Programmed Death-1 Inhibition in Cancer With a Focus on Non-Small Cell Lung Cancer: Rationale, Nursing Implications, and Patient Management Strategies

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Programmed death-1 (PD-1) immune checkpoint inhibitors are novel immunooncology agents. Unlike chemotherapy or targeted agents, which inhibit tumor cell proliferation or induce tumor cell death, immune checkpoint inhibitors are designed to stimulate a patient's own immune system to eliminate tumors. As a result of their mechanism of action, PD-1 pathway inhibitors are associated with adverse events (AEs) with immunologic etiologies, termed immune-mediated AEs (imAEs). These include skin and gastrointestinal AEs, and endocrine, hepatic, renal, and respiratory AEs, including pneumonitis. Most imAEs can be effectively managed with treatment interruption/discontinuation and/or steroids or other immunosuppressive agents. A specialist consult may be required in some cases, and endocrine imAEs may require permanent hormone replacement therapy.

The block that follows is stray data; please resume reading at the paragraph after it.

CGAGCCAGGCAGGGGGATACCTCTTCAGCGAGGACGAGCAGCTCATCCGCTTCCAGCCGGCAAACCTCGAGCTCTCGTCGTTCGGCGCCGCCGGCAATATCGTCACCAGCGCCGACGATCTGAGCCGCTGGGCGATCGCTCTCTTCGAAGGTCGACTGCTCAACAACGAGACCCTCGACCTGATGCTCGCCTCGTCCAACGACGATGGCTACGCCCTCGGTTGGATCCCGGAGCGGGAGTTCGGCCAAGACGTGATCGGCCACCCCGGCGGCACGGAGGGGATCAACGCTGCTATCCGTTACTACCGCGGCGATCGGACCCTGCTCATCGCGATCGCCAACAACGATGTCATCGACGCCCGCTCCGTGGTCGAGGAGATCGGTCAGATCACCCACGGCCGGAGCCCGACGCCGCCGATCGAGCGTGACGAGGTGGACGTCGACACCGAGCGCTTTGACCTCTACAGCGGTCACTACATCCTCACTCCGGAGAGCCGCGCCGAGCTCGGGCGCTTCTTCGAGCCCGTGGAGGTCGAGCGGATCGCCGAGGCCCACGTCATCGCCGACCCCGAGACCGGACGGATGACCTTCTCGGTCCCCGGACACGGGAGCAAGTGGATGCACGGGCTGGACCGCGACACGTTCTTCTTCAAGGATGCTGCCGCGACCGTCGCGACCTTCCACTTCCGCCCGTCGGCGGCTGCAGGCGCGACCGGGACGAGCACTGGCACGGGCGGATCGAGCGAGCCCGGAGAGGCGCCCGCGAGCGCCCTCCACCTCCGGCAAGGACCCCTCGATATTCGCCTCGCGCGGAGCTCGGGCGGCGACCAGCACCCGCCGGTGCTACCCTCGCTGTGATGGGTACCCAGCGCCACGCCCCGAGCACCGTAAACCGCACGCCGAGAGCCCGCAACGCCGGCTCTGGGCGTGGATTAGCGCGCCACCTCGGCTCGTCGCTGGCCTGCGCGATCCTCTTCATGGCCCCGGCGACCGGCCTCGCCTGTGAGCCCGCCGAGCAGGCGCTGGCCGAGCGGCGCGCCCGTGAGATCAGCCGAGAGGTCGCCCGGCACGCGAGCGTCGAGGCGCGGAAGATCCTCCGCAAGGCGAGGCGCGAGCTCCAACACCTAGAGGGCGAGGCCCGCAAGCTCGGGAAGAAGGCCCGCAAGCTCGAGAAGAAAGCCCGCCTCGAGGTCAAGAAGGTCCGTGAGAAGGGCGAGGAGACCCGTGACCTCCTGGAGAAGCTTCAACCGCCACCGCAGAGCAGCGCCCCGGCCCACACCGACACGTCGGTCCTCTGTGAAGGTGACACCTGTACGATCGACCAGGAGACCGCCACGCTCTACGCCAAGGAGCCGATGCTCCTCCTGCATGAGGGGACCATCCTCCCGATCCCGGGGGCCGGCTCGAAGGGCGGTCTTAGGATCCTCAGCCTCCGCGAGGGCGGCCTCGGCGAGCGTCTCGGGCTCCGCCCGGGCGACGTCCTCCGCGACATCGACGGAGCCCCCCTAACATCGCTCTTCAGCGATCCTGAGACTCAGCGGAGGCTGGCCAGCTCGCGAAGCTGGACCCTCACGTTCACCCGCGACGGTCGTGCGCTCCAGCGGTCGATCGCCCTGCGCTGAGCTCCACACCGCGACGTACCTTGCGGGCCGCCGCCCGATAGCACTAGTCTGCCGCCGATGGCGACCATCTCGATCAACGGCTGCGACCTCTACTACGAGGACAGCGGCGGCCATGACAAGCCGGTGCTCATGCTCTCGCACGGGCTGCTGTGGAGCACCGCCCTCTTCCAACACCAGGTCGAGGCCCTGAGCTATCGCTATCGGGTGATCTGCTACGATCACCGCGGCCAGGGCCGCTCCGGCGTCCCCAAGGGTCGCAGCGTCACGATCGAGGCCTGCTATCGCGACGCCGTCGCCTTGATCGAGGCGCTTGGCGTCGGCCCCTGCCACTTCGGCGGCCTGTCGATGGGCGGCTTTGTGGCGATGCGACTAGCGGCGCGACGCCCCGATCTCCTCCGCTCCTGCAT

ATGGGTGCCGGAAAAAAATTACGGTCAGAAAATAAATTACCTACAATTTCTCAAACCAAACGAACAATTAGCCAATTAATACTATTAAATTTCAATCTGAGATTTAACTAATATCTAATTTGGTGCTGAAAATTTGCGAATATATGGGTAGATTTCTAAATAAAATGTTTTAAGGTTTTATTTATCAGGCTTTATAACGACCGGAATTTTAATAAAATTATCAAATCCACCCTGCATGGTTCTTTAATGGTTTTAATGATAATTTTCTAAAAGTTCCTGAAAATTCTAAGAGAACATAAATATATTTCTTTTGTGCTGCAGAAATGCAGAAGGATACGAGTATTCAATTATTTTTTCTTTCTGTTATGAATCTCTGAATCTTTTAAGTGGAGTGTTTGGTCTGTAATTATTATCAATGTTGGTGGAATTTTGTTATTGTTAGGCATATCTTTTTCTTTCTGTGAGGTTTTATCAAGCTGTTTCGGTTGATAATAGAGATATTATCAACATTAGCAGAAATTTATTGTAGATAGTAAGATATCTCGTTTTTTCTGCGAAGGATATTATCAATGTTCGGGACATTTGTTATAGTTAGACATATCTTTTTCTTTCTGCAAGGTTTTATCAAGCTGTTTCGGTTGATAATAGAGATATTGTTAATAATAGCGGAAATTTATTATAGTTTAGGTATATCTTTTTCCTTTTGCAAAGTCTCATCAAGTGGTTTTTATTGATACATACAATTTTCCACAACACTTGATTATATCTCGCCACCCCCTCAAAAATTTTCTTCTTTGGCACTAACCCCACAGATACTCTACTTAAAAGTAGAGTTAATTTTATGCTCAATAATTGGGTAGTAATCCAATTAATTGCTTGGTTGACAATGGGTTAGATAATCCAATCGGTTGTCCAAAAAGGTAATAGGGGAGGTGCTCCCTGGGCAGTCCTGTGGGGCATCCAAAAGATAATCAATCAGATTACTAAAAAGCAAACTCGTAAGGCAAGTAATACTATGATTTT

This article provides an overview of PD-1 inhibitors, including the potential mechanism of action, key clinical trial data, and strategies for managing patients who may receive PD-1 inhibitors for the treatment of non-small cell lung cancer.


Information in the article comes from PubMed literature searches and the author's experience with these agents in clinical trials.


Oncology clinicians must thoroughly assess baseline functioning and symptoms and be vigilant for imAEs, which require prompt diagnosis and management. A good understanding of the clinical profile of PD-1 pathway inhibitors is instrumental in helping clinicians manage patients receiving these new therapies.

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